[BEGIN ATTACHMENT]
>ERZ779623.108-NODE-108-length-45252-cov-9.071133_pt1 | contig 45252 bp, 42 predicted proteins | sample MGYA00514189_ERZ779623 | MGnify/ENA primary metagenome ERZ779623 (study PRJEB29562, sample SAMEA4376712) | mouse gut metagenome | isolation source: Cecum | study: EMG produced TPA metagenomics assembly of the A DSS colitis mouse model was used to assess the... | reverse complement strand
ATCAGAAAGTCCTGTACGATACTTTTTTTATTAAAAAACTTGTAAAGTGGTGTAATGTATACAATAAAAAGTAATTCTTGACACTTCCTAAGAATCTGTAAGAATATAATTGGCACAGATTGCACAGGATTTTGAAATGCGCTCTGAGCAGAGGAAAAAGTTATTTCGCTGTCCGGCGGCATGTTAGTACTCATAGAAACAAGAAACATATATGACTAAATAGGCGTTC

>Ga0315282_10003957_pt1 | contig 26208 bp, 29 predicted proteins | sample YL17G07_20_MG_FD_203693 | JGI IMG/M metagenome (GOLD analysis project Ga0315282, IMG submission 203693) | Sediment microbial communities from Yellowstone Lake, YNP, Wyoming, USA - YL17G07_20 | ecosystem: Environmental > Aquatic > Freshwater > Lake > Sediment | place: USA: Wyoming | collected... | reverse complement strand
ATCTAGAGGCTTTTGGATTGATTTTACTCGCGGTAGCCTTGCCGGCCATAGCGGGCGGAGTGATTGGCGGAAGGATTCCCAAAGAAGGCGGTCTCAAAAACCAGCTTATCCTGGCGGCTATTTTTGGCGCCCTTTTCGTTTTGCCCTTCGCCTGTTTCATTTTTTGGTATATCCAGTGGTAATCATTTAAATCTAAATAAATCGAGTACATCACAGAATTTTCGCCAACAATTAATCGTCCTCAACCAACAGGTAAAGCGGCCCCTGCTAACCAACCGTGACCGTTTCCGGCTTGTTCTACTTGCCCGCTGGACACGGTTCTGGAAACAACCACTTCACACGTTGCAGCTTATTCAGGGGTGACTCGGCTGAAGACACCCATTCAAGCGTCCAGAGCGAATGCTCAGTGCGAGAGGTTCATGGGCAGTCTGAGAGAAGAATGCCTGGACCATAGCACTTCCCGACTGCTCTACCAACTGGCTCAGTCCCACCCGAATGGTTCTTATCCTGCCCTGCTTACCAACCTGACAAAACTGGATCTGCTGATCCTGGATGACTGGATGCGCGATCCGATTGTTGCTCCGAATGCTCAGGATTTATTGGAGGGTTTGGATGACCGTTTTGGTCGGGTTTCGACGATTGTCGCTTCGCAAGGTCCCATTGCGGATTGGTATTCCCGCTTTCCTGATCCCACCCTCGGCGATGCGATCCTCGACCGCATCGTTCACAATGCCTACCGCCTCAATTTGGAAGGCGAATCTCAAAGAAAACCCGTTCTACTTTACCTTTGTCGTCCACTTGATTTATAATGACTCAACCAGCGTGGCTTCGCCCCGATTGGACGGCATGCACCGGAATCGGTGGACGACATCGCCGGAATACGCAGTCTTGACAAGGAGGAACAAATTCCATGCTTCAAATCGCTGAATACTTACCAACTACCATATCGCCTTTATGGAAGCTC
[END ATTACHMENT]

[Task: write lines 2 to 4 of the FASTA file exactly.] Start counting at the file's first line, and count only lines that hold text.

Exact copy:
ATCAGAAAGTCCTGTACGATACTTTTTTTATTAAAAAACTTGTAAAGTGGTGTAATGTATACAATAAAAAGTAATTCTTGACACTTCCTAAGAATCTGTAAGAATATAATTGGCACAGATTGCACAGGATTTTGAAATGCGCTCTGAGCAGAGGAAAAAGTTATTTCGCTGTCCGGCGGCATGTTAGTACTCATAGAAACAAGAAACATATATGACTAAATAGGCGTTC

>Ga0315282_10003957_pt1 | contig 26208 bp, 29 predicted proteins | sample YL17G07_20_MG_FD_203693 | JGI IMG/M metagenome (GOLD analysis project Ga0315282, IMG submission 203693) | Sediment microbial communities from Yellowstone Lake, YNP, Wyoming, USA - YL17G07_20 | ecosystem: Environmental > Aquatic > Freshwater > Lake > Sediment | place: USA: Wyoming | collected... | reverse complement strand
ATCTAGAGGCTTTTGGATTGATTTTACTCGCGGTAGCCTTGCCGGCCATAGCGGGCGGAGTGATTGGCGGAAGGATTCCCAAAGAAGGCGGTCTCAAAAACCAGCTTATCCTGGCGGCTATTTTTGGCGCCCTTTTCGTTTTGCCCTTCGCCTGTTTCATTTTTTGGTATATCCAGTGGTAATCATTTAAATCTAAATAAATCGAGTACATCACAGAATTTTCGCCAACAATTAATCGTCCTCAACCAACAGGTAAAGCGGCCCCTGCTAACCAACCGTGACCGTTTCCGGCTTGTTCTACTTGCCCGCTGGACACGGTTCTGGAAACAACCACTTCACACGTTGCAGCTTATTCAGGGGTGACTCGGCTGAAGACACCCATTCAAGCGTCCAGAGCGAATGCTCAGTGCGAGAGGTTCATGGGCAGTCTGAGAGAAGAATGCCTGGACCATAGCACTTCCCGACTGCTCTACCAACTGGCTCAGTCCCACCCGAATGGTTCTTATCCTGCCCTGCTTACCAACCTGACAAAACTGGATCTGCTGATCCTGGATGACTGGATGCGCGATCCGATTGTTGCTCCGAATGCTCAGGATTTATTGGAGGGTTTGGATGACCGTTTTGGTCGGGTTTCGACGATTGTCGCTTCGCAAGGTCCCATTGCGGATTGGTATTCCCGCTTTCCTGATCCCACCCTCGGCGATGCGATCCTCGACCGCATCGTTCACAATGCCTACCGCCTCAATTTGGAAGGCGAATCTCAAAGAAAACCCGTTCTACTTTACCTTTGTCGTCCACTTGATTTATAATGACTCAACCAGCGTGGCTTCGCCCCGATTGGACGGCATGCACCGGAATCGGTGGACGACATCGCCGGAATACGCAGTCTTGACAAGGAGGAACAAATTCCATGCTTCAAATCGCTGAATACTTACCAACTACCATATCGCCTTTATGGAAGCTC